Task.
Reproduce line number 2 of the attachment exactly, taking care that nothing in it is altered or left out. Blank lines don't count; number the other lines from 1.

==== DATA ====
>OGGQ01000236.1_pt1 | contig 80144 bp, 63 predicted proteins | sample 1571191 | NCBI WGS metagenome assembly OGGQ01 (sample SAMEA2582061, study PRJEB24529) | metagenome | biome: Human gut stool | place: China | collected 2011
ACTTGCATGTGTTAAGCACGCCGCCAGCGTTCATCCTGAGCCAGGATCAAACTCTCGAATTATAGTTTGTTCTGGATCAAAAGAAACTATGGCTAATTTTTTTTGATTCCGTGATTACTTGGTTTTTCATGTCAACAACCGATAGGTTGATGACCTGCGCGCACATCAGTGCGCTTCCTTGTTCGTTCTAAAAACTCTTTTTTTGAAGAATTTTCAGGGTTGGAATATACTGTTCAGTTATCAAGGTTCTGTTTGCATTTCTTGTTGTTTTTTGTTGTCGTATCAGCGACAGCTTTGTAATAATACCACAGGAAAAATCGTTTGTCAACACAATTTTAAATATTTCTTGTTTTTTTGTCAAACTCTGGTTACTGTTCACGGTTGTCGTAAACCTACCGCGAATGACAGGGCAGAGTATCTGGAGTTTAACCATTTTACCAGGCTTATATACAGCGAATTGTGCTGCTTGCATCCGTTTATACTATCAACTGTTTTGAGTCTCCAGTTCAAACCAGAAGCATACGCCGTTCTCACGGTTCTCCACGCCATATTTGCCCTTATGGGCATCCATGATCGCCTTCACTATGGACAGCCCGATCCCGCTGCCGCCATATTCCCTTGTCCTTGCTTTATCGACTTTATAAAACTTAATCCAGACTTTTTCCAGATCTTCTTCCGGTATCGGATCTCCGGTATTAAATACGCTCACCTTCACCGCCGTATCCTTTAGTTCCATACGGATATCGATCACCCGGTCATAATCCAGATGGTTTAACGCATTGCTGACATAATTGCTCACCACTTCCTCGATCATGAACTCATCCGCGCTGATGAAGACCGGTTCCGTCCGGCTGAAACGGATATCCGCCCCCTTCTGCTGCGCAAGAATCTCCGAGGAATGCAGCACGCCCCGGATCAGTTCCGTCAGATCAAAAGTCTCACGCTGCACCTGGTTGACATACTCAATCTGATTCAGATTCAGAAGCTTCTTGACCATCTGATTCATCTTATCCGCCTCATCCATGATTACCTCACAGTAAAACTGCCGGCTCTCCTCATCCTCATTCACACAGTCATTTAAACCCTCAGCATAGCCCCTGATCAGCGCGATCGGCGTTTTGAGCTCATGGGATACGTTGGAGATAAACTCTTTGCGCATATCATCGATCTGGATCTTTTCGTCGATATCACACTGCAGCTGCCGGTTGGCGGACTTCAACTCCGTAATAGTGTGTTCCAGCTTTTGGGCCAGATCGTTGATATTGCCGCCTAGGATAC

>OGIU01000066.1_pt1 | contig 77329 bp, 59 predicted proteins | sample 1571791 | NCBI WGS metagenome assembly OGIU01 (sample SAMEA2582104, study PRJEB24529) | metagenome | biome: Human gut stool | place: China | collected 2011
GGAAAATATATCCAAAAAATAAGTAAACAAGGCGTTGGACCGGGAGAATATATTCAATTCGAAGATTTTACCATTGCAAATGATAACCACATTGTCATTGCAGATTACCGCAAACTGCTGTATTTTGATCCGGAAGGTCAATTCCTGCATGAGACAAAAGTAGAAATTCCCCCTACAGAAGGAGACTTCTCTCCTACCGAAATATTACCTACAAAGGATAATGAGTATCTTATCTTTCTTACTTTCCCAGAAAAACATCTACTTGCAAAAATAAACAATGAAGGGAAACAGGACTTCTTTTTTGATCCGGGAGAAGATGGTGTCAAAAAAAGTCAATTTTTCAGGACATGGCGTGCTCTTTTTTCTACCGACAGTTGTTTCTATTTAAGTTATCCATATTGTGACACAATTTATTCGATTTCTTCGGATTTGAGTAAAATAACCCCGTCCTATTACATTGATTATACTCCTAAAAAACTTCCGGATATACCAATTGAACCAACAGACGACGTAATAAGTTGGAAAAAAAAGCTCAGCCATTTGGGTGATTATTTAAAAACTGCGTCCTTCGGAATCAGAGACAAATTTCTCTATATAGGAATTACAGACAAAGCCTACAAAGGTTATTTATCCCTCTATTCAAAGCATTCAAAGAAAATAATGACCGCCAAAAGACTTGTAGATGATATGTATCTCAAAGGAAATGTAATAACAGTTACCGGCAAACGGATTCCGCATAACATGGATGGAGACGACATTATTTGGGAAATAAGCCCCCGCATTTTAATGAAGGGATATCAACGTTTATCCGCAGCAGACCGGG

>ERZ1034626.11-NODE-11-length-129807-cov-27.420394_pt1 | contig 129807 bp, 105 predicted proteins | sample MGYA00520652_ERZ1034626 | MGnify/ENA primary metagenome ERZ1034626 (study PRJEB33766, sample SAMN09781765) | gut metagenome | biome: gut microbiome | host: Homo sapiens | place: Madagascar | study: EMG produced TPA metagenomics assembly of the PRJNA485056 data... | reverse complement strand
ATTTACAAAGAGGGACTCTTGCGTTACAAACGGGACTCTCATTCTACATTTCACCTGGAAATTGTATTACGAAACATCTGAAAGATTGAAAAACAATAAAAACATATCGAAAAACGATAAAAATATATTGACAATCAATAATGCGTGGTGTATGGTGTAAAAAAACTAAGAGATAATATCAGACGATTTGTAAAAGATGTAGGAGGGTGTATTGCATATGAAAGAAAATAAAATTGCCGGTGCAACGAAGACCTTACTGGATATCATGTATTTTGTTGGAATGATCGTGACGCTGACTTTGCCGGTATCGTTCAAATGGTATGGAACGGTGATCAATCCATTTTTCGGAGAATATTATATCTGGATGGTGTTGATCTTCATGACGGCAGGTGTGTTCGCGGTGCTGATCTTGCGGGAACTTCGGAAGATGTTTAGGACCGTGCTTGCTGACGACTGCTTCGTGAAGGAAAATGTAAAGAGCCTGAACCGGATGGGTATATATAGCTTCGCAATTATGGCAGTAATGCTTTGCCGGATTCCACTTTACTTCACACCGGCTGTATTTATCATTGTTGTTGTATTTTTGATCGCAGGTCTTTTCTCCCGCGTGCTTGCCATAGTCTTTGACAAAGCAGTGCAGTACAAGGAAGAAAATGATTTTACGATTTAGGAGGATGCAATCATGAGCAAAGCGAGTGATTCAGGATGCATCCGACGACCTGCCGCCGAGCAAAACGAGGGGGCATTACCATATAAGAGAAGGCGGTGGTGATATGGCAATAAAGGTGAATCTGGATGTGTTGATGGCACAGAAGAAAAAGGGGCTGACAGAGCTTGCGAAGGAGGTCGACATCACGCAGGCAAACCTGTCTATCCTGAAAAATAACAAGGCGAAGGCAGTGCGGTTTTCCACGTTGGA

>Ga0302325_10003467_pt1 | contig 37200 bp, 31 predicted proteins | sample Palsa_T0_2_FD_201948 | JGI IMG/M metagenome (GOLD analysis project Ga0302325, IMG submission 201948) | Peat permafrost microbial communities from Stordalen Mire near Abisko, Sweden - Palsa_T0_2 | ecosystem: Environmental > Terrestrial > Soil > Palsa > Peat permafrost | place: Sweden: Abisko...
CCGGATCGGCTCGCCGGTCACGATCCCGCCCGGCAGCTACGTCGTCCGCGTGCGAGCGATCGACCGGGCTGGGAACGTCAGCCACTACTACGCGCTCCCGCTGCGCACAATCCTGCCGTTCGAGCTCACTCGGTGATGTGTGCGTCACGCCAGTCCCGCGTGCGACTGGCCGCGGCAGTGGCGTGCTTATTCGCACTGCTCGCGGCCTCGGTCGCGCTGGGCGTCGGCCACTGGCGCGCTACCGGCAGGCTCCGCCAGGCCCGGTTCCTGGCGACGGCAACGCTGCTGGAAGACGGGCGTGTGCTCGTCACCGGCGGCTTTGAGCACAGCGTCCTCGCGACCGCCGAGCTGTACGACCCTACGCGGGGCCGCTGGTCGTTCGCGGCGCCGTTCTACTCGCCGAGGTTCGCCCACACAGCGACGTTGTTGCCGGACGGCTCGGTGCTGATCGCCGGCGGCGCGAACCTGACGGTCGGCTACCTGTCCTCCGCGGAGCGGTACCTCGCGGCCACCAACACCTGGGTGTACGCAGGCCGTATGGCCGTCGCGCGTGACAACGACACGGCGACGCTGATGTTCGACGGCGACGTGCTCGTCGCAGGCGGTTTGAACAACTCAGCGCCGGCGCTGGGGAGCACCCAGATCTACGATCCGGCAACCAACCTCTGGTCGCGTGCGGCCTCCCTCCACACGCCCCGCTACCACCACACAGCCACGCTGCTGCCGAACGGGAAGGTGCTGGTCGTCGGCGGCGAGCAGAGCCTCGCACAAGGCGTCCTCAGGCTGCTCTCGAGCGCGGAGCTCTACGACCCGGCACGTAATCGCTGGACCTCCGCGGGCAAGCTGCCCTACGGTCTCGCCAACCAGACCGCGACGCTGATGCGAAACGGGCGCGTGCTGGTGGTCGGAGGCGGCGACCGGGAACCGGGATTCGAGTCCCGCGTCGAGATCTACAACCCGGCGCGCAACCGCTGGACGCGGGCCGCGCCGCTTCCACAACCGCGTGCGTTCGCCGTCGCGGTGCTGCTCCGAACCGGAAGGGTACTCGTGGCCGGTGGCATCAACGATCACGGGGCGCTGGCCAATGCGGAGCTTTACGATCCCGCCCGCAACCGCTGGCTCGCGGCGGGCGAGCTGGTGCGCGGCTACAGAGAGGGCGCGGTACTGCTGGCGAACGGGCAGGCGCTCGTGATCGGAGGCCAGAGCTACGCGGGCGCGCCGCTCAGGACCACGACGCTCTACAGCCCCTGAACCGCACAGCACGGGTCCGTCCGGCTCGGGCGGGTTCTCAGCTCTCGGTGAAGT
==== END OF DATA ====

ACTTGCATGTGTTAAGCACGCCGCCAGCGTTCATCCTGAGCCAGGATCAAACTCTCGAATTATAGTTTGTTCTGGATCAAAAGAAACTATGGCTAATTTTTTTTGATTCCGTGATTACTTGGTTTTTCATGTCAACAACCGATAGGTTGATGACCTGCGCGCACATCAGTGCGCTTCCTTGTTCGTTCTAAAAACTCTTTTTTTGAAGAATTTTCAGGGTTGGAATATACTGTTCAGTTATCAAGGTTCTGTTTGCATTTCTTGTTGTTTTTTGTTGTCGTATCAGCGACAGCTTTGTAATAATACCACAGGAAAAATCGTTTGTCAACACAATTTTAAATATTTCTTGTTTTTTTGTCAAACTCTGGTTACTGTTCACGGTTGTCGTAAACCTACCGCGAATGACAGGGCAGAGTATCTGGAGTTTAACCATTTTACCAGGCTTATATACAGCGAATTGTGCTGCTTGCATCCGTTTATACTATCAACTGTTTTGAGTCTCCAGTTCAAACCAGAAGCATACGCCGTTCTCACGGTTCTCCACGCCATATTTGCCCTTATGGGCATCCATGATCGCCTTCACTATGGACAGCCCGATCCCGCTGCCGCCATATTCCCTTGTCCTTGCTTTATCGACTTTATAAAACTTAATCCAGACTTTTTCCAGATCTTCTTCCGGTATCGGATCTCCGGTATTAAATACGCTCACCTTCACCGCCGTATCCTTTAGTTCCATACGGATATCGATCACCCGGTCATAATCCAGATGGTTTAACGCATTGCTGACATAATTGCTCACCACTTCCTCGATCATGAACTCATCCGCGCTGATGAAGACCGGTTCCGTCCGGCTGAAACGGATATCCGCCCCCTTCTGCTGCGCAAGAATCTCCGAGGAATGCAGCACGCCCCGGATCAGTTCCGTCAGATCAAAAGTCTCACGCTGCACCTGGTTGACATACTCAATCTGATTCAGATTCAGAAGCTTCTTGACCATCTGATTCATCTTATCCGCCTCATCCATGATTACCTCACAGTAAAACTGCCGGCTCTCCTCATCCTCATTCACACAGTCATTTAAACCCTCAGCATAGCCCCTGATCAGCGCGATCGGCGTTTTGAGCTCATGGGATACGTTGGAGATAAACTCTTTGCGCATATCATCGATCTGGATCTTTTCGTCGATATCACACTGCAGCTGCCGGTTGGCGGACTTCAACTCCGTAATAGTGTGTTCCAGCTTTTGGGCCAGATCGTTGATATTGCCGCCTAGGATAC